Subscribe to
Opera Today

Receive articles and news via RSS feeds or email subscription.


facebook-icon.png


twitter_logo[1].gif



Plumbago_9780993198359_1.png

9780521746472.png

0810888688.gif

0810882728.gif

Recently in Reviews

Peter Sellars' kinaesthetic vision of Lasso's Lagrime di San Pietro

On 24th May I594 just a few weeks before his death on 14 June, the elderly Orlando di Lasso signed the dedication of his Lagrime di San Pietro - an expansive cycle of seven-voice penitential madrigale spirituali, setting vernacular poetry on the theme of Peter’s threefold denial of Christ - to Pope Clement VIII.

Karlheinz Stockhausen: Donnerstag aus Licht

Stockhausen was one of the most visionary of composers, and no more so than in his Licht operas, but what you see can often get in the way of what you hear. I’ve often found fully staged productions of his operas a distraction to the major revelation in them - notably the sonorities he explores, of the blossoming, almost magical acoustical chrysalis, between voices and instruments.

David McVicar's Andrea Chénier returns to Covent Garden

Is Umberto’s Giordano’s Andrea Chenier a verismo opera? Certainly, he is often grouped with Mascagni, Cilea, Leoncavallo and Puccini as a representative of this ‘school’. And, the composer described his 1876 opera as a dramma de ambiente storico.

Glyndebourne presents Richard Jones's new staging of La damnation de Faust

Oratorio? Opera? Cantata? A debate about the genre to which Berlioz’s ‘dramatic legend’, La damnation de Faust, should be assigned could never be ‘resolved’.

Jean Sibelius: Kullervo

Why did Jean Sibelius suppress Kullervo (Op. 7, 1892)? There are many theories why he didn’t allow it to be heard after its initial performances, though he referred to it fondly in private. This new recording, from Hyperion with Thomas Dausgaard conducting the BBC Scottish Symphony Orchestra, soloists Helena Juntunen and Benjamin Appl and the Lund Male Chorus, is a good new addition to the ever-growing awareness of Kullervo, on recording and in live performance.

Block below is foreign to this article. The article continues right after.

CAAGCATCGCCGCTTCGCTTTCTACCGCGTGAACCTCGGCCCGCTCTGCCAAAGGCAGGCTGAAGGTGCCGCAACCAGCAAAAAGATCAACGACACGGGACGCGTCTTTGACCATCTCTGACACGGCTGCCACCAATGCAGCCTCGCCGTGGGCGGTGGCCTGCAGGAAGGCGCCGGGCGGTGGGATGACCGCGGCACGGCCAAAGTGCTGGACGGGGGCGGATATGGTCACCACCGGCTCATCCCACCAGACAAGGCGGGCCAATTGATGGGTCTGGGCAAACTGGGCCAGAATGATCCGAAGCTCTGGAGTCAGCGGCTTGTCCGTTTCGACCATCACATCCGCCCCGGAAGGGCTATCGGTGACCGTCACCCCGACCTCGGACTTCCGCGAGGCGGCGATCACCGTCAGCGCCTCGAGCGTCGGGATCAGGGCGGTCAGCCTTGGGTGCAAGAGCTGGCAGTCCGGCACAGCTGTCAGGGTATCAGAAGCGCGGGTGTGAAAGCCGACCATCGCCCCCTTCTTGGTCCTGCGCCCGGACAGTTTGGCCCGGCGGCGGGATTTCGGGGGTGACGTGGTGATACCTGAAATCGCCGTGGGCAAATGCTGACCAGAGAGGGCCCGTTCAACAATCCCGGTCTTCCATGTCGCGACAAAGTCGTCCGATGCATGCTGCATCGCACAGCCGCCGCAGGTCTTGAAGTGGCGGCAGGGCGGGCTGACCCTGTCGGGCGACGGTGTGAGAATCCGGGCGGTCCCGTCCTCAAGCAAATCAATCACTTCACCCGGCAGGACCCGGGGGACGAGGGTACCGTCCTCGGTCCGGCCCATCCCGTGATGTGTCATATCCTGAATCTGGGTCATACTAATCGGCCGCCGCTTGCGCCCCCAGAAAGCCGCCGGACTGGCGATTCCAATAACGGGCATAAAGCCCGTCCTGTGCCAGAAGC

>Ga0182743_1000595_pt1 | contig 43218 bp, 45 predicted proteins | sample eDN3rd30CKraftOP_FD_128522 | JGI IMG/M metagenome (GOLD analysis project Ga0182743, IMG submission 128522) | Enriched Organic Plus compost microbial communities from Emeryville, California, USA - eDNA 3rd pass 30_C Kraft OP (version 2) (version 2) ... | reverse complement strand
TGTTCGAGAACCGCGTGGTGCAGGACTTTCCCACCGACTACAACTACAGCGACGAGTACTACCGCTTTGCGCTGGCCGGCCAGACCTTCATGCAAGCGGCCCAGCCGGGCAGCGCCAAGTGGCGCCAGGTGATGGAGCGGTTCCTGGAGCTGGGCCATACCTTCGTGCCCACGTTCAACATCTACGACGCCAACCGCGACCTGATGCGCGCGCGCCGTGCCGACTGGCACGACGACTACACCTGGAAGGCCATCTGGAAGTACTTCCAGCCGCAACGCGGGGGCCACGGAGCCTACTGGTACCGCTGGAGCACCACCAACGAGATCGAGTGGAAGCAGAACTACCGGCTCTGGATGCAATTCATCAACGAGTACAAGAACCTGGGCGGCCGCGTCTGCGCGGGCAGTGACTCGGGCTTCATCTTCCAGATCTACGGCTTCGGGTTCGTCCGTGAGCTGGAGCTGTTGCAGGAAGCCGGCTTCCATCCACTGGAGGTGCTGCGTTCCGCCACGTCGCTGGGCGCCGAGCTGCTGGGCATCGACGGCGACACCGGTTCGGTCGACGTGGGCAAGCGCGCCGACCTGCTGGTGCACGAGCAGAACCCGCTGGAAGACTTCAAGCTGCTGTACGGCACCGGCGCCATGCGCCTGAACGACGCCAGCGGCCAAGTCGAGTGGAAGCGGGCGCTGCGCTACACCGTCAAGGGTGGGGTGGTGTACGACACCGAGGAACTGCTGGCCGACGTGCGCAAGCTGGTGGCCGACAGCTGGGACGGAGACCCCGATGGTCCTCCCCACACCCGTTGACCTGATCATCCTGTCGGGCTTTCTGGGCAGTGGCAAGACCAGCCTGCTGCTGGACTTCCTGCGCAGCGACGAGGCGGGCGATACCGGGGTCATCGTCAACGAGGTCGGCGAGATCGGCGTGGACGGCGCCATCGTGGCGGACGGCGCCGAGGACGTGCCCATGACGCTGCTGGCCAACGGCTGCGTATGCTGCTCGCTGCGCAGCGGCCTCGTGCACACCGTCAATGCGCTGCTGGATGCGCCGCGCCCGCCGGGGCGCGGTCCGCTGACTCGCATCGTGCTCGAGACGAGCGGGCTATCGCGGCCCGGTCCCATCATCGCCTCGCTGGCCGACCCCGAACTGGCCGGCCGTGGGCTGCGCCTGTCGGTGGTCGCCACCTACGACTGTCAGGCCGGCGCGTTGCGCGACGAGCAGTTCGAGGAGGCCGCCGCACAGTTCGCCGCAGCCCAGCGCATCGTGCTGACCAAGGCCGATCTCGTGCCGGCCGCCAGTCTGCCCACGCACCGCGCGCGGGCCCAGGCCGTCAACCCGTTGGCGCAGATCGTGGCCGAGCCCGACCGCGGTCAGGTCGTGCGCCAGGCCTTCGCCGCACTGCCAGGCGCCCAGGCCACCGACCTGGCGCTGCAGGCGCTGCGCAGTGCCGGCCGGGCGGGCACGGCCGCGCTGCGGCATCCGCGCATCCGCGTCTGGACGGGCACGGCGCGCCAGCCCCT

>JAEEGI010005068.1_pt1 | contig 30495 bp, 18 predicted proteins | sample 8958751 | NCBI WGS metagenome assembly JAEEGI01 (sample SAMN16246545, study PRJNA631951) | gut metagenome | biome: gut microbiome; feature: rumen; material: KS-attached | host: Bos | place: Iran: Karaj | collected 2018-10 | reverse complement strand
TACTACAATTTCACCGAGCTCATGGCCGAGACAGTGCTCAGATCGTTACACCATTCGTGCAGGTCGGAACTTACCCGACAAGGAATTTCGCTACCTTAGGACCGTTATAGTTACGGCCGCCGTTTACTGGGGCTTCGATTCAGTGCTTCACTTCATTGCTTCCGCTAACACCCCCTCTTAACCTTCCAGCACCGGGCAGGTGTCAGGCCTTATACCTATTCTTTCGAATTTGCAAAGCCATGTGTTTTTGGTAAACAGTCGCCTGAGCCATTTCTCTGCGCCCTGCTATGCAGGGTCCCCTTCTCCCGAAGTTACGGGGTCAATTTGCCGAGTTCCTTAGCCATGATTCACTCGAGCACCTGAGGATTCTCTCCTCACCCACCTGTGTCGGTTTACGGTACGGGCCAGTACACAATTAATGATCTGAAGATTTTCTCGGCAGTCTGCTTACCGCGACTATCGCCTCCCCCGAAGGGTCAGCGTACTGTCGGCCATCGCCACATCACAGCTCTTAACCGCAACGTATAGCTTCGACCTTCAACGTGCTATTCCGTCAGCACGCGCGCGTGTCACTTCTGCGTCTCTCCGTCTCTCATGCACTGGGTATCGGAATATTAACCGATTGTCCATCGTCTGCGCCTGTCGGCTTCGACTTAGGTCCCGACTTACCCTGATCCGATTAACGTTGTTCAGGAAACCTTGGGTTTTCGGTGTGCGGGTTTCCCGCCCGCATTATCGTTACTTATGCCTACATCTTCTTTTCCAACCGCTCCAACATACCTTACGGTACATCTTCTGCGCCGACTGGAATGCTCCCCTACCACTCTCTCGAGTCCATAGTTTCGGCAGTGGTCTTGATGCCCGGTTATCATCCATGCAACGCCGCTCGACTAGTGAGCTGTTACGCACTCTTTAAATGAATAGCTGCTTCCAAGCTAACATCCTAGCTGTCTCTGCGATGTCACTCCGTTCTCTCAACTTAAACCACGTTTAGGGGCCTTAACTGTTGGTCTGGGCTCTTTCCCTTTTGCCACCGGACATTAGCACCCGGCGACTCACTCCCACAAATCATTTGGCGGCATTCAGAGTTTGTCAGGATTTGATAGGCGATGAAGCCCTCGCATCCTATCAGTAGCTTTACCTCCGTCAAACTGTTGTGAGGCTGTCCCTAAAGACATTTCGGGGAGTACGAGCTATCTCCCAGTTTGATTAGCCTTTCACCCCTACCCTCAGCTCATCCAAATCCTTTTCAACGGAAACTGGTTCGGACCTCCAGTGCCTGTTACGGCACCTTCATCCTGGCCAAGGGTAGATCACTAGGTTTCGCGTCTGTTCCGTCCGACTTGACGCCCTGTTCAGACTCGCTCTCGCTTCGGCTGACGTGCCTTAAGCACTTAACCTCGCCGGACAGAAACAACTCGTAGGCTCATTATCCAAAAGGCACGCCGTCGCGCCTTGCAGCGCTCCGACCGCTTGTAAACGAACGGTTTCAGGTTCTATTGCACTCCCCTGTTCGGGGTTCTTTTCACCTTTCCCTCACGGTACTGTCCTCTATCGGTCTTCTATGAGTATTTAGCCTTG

Hampstead Garden Opera presents Partenope-on-sea

“Oh! I do like to be beside the seaside! I do like to be beside the sea!” And, it was off to the Victorian seaside that we went for Hampstead Garden Opera’s production of Handel’s Partenope - not so much for a stroll along the prom, rather for boisterous battles on the beach and skirmishes by the shore.

Henze's Phaedra: Linbury Theatre, ROH

A song of love and death, loss and renewal. Opera was born from the ambition of Renaissance humanists to recreate the oratorical and cathartic power of Greek tragedy, so it is no surprise that Greek myths have captivated composers of opera, past and present, offering as they do an opportunity to engage with the essential human questions in contexts removed from both the sacred and the mundane.

Actress x Stockhausen Sin {x} II - a world premiere

Is it in any sense aspirational to imitate - or even to try to create something original - based on one of Stockhausen’s works? This was a question I tried to grapple with at the world premiere of Actress x Stockhausen Sin {x} II.

The BBC Singers and the Academy of Ancient Music join forces for Handel's Israel in Egypt

The biblical account of the Exodus of the Israelites from Egypt is the defining event of Jewish history. By contrast, Handel’s oratorio Israel in Egypt has struggled to find its ‘identity’, hampered as it is by what might be termed the ‘Part 1 conundrum’, and the oratorio has not - despite its repute and the scholarly respect bestowed upon it - consistently or fully satisfied audiences, historic or modern.

Measha Brueggergosman: The Art of Song – Ravel to John Cage

A rather charming story recently appeared in the USA of a nine-year old boy who, at a concert given by Boston’s Handel and Haydn Society, let out a very audible “wow” at the end of Mozart’s Masonic Funeral Music. I mention this only because music – whether you are neurotypical or not – leads to people, of any age, expressing themselves in concerts relative to the extraordinary power of the music they hear. Measha Brueggergosman’s recital very much had the “wow” factor, and on many distinct levels.

World premiere of Cecilia McDowall's Da Vinci Requiem

The quincentennial of the death Leonardo da Vinci is one of the major events this year – though it doesn’t noticeably seem to be acknowledged in new music being written for this.

Mahler: Titan, Eine Tondichtung in Symphonieform – François-Xavier Roth, Les Siècles

Not the familiar version of Mahler's Symphony no 1, but the “real” Mahler Titan at last, as it might have sounded in Mahler's time! François-Xavier Roth and Les Siècles present the symphony in its second version, based on the Hamburg/Weimar performances of 1893-94. This score is edited by Reinhold Kubik and Stephen E.Hefling for Universal Edition AG. Wien.

Aribert Reimann’s opera Lear at Maggio Musicale Fiorentino